For a food that translates to “cheese bread,” one might expect a bit more bread in the recipe, or any at all for that matter. But for juustoleipä, the leipä (“bread”) refers more to the cheese’s shape and function than an actual glutinous base. At its core, juustoleipä is simply a baked (and often dried), rich cheese that’s made from goat, reindeer, or cow milk.
Often referred as juusto, or sometimes leipäjuusto, the Finnish cheese has a dense, almost feta-like texture that holds firm and, like bread, can act as a vehicle for toppings. Eaten like french toast with maple syrup, jam, or fresh fruit such as cloudberries, juusto makes for a sweet, gluten-free breakfast or dessert. Like feta, it also can be added to green or fruit salads, the cold curds often making a squeak between diners’ teeth (hence its nickname, “squeaky cheese”). Although juusto won’t melt into a puddle like the average cheese when baked, putting a thin round into the oven gives it a softer, more gooey texture, making it a warm wintertime snack that’s often served up in squares or pizza-style slices.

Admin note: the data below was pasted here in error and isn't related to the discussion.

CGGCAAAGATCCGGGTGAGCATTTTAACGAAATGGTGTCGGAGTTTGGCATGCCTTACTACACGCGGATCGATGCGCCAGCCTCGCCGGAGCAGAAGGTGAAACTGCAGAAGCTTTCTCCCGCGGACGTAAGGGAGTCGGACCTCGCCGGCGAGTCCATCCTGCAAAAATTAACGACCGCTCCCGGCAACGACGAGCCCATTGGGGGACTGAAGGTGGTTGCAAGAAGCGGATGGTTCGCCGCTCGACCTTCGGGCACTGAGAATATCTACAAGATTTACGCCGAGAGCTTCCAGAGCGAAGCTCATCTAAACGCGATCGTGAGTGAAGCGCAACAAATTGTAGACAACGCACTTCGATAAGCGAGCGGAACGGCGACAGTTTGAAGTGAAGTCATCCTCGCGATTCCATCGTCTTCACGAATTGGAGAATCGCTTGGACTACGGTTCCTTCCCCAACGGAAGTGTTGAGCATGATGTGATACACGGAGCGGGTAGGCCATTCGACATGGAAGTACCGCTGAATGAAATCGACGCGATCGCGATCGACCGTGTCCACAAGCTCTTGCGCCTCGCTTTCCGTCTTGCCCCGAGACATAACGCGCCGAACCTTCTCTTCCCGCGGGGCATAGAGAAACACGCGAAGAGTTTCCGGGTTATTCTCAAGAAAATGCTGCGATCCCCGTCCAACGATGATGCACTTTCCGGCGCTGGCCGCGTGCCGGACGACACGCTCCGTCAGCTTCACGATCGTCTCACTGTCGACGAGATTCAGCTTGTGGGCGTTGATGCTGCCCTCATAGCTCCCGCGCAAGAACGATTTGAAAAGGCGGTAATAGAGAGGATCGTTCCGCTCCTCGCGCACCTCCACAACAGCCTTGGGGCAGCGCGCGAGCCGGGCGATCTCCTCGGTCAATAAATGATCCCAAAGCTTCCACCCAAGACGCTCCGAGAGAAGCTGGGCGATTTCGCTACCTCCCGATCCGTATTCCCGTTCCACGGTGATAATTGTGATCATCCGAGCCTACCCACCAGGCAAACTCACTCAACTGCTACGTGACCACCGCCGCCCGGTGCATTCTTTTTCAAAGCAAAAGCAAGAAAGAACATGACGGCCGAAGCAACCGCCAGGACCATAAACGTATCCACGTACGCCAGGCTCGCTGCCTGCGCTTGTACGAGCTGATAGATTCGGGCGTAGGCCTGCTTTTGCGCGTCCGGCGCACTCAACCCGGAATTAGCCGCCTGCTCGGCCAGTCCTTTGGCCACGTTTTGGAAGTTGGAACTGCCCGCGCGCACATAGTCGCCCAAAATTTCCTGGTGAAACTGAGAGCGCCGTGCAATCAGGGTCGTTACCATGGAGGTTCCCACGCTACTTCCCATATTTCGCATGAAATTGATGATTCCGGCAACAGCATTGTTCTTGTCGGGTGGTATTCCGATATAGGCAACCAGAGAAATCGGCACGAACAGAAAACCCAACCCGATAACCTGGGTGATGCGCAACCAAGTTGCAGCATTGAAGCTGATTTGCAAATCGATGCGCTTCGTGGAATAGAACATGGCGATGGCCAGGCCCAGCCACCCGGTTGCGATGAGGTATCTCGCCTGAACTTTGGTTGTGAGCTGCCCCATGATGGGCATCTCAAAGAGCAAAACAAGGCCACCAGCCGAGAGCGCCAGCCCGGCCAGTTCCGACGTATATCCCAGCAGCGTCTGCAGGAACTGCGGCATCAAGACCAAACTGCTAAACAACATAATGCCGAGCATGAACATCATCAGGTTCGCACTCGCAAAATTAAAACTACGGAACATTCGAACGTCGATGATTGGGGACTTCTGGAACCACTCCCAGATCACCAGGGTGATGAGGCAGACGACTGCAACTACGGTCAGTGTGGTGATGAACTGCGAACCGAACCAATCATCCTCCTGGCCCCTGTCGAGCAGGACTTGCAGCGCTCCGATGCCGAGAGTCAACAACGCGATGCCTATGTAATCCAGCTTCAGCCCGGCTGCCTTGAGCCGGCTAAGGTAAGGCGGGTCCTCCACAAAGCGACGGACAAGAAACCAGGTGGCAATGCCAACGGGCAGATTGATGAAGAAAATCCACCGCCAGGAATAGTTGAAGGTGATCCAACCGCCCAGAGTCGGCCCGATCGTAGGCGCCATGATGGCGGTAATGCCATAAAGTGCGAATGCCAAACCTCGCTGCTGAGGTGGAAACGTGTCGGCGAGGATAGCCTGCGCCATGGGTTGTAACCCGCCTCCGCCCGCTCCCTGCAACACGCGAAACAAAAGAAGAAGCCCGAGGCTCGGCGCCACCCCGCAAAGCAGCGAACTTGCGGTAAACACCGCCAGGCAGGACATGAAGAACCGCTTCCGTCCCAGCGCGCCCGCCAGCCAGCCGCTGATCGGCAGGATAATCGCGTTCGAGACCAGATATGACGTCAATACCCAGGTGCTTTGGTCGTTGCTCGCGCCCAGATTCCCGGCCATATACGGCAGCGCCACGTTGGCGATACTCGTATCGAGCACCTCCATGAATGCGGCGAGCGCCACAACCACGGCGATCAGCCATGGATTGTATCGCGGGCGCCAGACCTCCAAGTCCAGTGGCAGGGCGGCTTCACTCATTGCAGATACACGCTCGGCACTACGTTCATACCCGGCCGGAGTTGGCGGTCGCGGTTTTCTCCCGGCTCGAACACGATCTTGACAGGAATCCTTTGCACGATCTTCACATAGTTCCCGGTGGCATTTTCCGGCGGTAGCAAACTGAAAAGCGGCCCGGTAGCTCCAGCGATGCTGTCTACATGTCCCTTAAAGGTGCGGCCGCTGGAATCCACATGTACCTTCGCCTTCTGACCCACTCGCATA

Today, the best cow-milk juusto is made using “beestings,” the high fat-content milk produced by a cow after she has given birth. After curdling the rich milk, cooks spread it into a pan and bake it in the oven, usually broiling it at the end to get the cheese’s characteristic brown bubbles on top. If the cheese is dried for storage (it can keep for up to a year), Finns will rebake it to soften the juusto or cut it into cubes and toss it into a hot cup of coffee to make kaffeost. After all, there’s nothing like hot cup of cheese and coffee to get you going on a crisp Scandinavian morning.